Uniform TitleInitial classmate acceptance reduces freshman year decline in sense of school belonging among urban high school students
NameUrga, Phuong-Anh (author), Bry, Brenna (chair), Harris, Sandra (internal member), Labouvie, Erich (internal member), Forman, Susan (outside member), Rutgers University, Graduate School - New Brunswick,
High school environment,
Identity (Psychology) in adolescence
DescriptionAlthough research has examined the positive outcomes associated with sense of school belonging, relatively little empirical attention has been given to identifying the variables that influence or contribute to sense of belonging. There is some evidence from cross-sectional studies of middle school students that academic performance correlates with sense of school belonging. Furthermore, perceived classmate acceptance explained a significant amount of the variance in sense of belonging in one sample of middle schoolers. It is not yet clear, however, if (1) these relationships generalize to older students, and (2) if one or both of those correlates prospectively predict sense of school belonging during the key freshman year transitional period. A further question worth examining is if academic performance and perceived classmate acceptance prospectively predict sense of school belonging better than the reverse temporal sequencing (e.g., beginning of the year sense of belonging as a predictor of end of the year academic performance and classmate acceptance). The current study examined these questions in a sample of Black and Latino urban high school freshmen. Consistent with past research with younger and older adolescents, sense of school belonging declined over the course of the year in our sample of high school freshmen. With regard to predictive relations, perceived classmate acceptance, but not academic performance, prospectively predicted end of year sense of school belonging, after controlling for initial levels of sense of belonging. Furthermore, when the reverse temporal sequencing of these variables was tested, sense of school belonging did not prospectively predict perceived classmate acceptance. These findings suggest that the positive relation between perceived classmate acceptance and sense of school belonging generalizes from younger adolescents (middle schoolers) to older adolescents (high school freshmen). Although no conclusions regarding causality can be drawn from our brief longitudinal study of Black and Latino high school freshmen, given that perceived classmate acceptance prospectively predicted end of year sense of school belonging, and the lack of support for the reverse temporal sequence, the role of perceived classmate acceptance in the development and/or maintenance of sense of school belonging during the key transition into high school warrants further empirical attention.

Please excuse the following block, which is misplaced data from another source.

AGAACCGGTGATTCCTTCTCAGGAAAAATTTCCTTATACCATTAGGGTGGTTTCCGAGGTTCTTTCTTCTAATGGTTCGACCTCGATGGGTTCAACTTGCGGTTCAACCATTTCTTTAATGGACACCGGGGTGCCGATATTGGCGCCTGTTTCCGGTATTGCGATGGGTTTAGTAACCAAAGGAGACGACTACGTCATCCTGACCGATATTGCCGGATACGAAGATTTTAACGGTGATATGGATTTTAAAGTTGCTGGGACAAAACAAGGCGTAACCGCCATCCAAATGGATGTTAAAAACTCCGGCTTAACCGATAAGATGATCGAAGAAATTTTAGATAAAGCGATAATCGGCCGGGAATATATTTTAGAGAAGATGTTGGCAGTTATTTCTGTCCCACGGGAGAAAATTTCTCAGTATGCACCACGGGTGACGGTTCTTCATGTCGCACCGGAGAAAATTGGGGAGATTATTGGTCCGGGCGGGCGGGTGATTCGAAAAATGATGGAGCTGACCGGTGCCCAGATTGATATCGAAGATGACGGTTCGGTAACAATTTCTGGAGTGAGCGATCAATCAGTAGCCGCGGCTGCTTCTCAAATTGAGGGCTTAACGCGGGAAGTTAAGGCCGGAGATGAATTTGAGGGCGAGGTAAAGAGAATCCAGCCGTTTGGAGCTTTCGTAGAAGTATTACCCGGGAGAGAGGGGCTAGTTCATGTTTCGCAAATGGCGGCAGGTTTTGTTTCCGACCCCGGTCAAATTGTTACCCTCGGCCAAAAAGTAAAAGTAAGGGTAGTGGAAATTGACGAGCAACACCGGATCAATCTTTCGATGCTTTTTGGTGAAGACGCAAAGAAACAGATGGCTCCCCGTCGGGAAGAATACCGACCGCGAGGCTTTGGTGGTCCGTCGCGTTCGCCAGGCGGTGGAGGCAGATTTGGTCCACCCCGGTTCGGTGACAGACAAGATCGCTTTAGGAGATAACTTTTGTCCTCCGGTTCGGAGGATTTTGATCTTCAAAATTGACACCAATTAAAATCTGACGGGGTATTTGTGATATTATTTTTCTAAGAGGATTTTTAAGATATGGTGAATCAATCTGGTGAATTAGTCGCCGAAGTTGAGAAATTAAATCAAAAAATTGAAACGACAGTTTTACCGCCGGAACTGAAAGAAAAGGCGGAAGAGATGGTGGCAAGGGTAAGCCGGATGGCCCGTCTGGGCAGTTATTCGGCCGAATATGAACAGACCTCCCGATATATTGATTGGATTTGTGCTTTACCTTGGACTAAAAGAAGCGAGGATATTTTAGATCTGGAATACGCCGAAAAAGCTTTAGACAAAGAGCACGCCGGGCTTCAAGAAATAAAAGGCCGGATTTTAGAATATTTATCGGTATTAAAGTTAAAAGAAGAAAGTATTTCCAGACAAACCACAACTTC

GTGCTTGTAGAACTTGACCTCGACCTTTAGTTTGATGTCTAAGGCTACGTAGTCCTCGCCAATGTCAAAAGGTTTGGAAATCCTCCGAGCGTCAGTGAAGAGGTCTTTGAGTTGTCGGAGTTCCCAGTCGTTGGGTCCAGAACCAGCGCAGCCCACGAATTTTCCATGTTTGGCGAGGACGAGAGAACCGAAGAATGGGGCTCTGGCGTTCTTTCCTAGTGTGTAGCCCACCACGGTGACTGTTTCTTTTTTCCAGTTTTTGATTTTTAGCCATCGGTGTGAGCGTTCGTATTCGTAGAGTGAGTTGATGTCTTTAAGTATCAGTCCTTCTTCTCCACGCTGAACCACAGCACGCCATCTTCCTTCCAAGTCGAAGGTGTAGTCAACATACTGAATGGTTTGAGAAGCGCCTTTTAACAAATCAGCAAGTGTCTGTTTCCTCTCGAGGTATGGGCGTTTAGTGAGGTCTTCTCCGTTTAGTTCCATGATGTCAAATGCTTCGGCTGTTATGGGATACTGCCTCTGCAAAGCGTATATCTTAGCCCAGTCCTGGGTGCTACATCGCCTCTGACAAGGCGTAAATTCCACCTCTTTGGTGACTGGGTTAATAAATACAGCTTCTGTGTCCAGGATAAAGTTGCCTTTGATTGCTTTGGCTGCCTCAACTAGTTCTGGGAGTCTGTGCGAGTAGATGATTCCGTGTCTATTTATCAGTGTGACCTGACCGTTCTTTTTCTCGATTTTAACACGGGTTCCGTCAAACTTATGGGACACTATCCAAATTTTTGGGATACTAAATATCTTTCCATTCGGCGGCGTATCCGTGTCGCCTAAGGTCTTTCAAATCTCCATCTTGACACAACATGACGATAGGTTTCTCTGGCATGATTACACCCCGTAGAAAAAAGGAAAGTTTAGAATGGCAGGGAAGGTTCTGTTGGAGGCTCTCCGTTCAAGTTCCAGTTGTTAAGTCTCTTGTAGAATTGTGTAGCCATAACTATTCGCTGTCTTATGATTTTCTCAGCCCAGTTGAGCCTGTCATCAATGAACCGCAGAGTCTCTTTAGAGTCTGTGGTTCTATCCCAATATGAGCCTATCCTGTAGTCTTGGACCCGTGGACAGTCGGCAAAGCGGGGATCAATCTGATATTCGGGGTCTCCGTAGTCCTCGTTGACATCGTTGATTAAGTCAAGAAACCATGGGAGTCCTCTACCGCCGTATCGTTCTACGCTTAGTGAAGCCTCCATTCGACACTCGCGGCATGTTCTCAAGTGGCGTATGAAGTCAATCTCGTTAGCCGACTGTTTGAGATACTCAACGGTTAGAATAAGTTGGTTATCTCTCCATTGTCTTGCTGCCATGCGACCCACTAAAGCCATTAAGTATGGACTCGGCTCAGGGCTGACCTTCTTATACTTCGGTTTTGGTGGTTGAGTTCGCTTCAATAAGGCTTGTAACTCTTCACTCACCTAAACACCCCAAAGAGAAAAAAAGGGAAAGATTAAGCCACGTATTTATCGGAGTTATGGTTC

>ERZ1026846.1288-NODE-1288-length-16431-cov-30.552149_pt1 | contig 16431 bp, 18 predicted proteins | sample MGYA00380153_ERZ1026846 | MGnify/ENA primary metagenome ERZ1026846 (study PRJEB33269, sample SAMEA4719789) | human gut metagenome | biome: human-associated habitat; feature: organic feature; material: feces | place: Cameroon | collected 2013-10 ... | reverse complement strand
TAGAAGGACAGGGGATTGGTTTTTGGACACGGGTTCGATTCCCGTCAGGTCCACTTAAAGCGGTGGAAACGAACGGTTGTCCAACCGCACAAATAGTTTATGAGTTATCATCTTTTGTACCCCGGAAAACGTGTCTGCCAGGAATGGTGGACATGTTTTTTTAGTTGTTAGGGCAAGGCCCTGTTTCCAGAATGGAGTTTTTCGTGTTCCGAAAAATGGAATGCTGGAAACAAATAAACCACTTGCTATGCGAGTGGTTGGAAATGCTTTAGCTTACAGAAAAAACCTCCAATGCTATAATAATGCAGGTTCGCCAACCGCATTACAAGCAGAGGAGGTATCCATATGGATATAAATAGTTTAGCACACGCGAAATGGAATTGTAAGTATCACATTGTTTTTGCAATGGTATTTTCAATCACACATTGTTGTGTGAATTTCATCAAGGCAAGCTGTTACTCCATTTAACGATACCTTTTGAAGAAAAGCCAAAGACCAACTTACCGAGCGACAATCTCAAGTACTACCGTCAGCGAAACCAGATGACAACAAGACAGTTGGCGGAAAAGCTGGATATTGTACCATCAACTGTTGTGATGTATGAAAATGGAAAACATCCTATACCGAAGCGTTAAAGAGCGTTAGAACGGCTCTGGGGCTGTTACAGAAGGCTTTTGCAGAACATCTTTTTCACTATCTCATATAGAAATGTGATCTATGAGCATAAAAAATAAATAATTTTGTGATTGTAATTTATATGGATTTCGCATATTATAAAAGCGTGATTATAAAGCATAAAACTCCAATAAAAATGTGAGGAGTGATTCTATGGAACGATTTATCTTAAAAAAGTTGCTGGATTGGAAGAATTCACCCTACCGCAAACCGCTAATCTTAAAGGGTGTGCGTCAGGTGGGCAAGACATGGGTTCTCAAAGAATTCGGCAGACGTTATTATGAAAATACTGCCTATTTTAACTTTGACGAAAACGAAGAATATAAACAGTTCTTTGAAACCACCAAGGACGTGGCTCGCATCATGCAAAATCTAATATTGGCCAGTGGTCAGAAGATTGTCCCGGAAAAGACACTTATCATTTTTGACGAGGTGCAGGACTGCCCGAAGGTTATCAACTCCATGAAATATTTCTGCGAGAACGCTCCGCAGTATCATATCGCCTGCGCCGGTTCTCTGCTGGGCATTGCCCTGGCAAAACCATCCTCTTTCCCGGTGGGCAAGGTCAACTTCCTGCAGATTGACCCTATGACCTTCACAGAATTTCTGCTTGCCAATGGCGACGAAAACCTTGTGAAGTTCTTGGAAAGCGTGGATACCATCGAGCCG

NoteIncludes bibliographical references (p. 29-31).
CollectionGraduate School - New Brunswick Electronic Theses and Dissertations
Organization NameRutgers, The State University of New Jersey
RightsThe author owns the copyright to this work.